Thursday, November 8, 2018

Where, oh where, will Harold go now; where, oh where, will she be?

Perhaps it’s evidence that I don’t know everything; I was amongst those who thought there was a chance that Republican partisans might be able to band together with enough votes for one statewide victory – that of Erika Harold to be Illinois attorney general.

HAROLD: She didn't even win her home county
Harold spewed her share of rhetoric about having one Republican constitutional officer to serve as a watchdog, of sorts, over all the Democrats who won all the other offices.

INSTEAD, HAROLD WENT down to defeat just like all her other colleagues. It seems that being of the same political party as Bruce Rauner and Donald Trump was just too much to overcome.

Which now puts her in the category of political people whom we can speculate on for their future.

The one-time Miss Illinois who represented our state, and won, at the 2003 Miss America Pageant, ultimately went on to law school and has often expressed political aspirations of her own. Yet she’s never been successful in actually winning electoral office.

Election Day 2018 is the closest she ever came to victory – taking 43 percent of the vote to 54 percent for Kwame Raoul; the state senator from Chicago’s Hyde Park neighborhood who now will serve as state government’s legal counsel.

Lar Daly used the flag imagery to tout his campaigns, ...
IS THIS DEFEAT enough to kill off the 38-year-old’s political aspirations? Will she run again? Will she be credible in future campaigns? Or is she destined to become the fringe nut, so to speak, of Illinois politics?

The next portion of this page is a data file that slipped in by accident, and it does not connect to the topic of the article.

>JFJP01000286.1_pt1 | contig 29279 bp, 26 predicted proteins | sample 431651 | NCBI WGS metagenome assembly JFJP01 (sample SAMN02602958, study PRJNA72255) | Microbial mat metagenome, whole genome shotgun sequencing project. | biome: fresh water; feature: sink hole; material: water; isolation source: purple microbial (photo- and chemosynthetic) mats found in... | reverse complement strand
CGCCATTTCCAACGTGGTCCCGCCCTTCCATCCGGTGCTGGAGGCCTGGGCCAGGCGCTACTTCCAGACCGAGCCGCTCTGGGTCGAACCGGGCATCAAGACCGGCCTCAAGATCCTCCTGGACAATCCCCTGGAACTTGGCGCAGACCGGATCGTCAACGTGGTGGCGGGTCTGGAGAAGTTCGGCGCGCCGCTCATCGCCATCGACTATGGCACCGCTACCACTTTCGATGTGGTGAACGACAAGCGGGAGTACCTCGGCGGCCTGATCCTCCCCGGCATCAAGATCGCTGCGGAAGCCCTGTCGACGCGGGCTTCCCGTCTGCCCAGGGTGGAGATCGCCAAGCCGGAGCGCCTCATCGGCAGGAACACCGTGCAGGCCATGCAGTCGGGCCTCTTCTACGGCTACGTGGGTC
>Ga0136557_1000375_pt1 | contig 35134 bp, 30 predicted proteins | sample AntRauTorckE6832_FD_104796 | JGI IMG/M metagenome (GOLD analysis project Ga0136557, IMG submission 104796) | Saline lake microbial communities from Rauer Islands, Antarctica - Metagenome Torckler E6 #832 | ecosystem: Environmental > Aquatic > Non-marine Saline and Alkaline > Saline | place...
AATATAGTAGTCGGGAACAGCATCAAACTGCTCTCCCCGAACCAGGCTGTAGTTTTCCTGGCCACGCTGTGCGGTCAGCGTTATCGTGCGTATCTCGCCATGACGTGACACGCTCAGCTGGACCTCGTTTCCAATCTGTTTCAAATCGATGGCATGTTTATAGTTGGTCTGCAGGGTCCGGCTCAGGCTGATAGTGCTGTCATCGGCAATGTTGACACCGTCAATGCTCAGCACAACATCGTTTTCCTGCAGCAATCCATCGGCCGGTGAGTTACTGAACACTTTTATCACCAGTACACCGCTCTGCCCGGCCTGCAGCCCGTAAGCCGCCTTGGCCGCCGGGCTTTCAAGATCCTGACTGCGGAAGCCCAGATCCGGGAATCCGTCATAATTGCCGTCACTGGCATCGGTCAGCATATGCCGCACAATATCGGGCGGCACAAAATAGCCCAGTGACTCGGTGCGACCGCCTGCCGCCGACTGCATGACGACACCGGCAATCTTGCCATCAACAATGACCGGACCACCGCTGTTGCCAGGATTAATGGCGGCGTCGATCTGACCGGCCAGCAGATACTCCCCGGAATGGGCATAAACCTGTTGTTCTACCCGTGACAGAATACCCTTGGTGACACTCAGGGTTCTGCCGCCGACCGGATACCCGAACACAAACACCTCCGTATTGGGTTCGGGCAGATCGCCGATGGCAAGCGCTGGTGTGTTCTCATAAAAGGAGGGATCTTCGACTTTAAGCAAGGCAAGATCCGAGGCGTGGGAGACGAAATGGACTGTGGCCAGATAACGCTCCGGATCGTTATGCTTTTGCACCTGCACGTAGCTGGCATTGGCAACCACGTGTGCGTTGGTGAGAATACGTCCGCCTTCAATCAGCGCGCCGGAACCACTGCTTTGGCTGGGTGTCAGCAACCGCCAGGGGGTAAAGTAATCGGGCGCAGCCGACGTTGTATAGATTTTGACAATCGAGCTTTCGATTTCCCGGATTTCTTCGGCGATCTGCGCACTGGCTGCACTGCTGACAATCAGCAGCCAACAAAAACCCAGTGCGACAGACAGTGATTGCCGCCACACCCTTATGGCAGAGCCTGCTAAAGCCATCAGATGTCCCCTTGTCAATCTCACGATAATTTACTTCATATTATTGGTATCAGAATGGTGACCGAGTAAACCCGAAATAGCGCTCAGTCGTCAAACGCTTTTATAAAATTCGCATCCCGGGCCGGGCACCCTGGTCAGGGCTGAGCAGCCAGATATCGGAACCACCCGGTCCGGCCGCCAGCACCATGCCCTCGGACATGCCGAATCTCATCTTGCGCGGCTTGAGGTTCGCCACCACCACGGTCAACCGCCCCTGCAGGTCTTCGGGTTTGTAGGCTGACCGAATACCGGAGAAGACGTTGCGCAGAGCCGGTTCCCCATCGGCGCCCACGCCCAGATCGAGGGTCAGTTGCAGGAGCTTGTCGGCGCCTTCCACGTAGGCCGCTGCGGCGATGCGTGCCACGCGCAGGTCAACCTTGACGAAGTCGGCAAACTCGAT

A perpetual name on the ballot, something along the lines of Lar “America First” Daly or Ray “Spanky the Clown” Wardingly. Perhaps Harold could play off her Miss America persona of two decades ago while campaigning for office and trying to spread the word on her personal issues of interest – while going down to defeat.

Not that I seriously expect to see a sash & tiara-wearing candidate in the future. That would be just a tad ridiculous.
… here's hoping Erika doesn't dig up this old Miss America costume
But it has me wondering if Harold is determined enough to keep running for office until she can find one that she wins!

HAROLD IS THE woman from Champaign, Ill., who has often talked of running for office – usually focusing her attention on a seat from Congress around her home area.

In the 2014 election cycle, she went so far as to file nominating petitions and get herself on the ballot. Only to lose the Republican primary to Rep. Rodney Davis, R-Ill. – who, by the way, was the representative who nearly lost Tuesday night to Democrat Betsy Dirksen Londrigan.

Then, she resurrected herself this year as an attorney general candidate; getting Bruce Rauner to kick in significant funding for her political operations and also use his political influence to dissuade any other Republican from thinking of running for the post.
Harold can count Rodney Davis and … 

Rauner liked the image that Harold brought to the Republican ticket – that of an African-American woman who didn’t come off as so dark that she’d scare all the rural white people across Illinois whom he was counting on for votes for himself.

THAT RACIAL ASPECT is always what hurt her chances of winning when she ran for central Illinois-based political posts. Insofar as considering a move to Chicago where race wouldn’t be considered a negative, that might not be realistic.

None other than Barack Obama himself in his earliest days in politics ran into opposition from local activists who didn’t like the idea that he wasn’t native-born South Side (remember he’s from Honolulu?) and that he was moving in to take a post away from “one of our own?”
… Kwame Raoul on her list of defeats

Harold would have the same problem. She’s a Republican because of her birthplace (Urbana, Ill.), but her political aspirations may be limited. Which is why this might well be her final (if not only) serious chance at winning electoral office.

Besides, there’s one other fact to consider – in Tuesday night’s vote tallies, she not only got whomped in Chicago and surrounding suburbs, she lost six downstate counties, including her own home of Champaign County. It’s hard to win an election when 51.07 percent of the votes in your home base go for the opposition.


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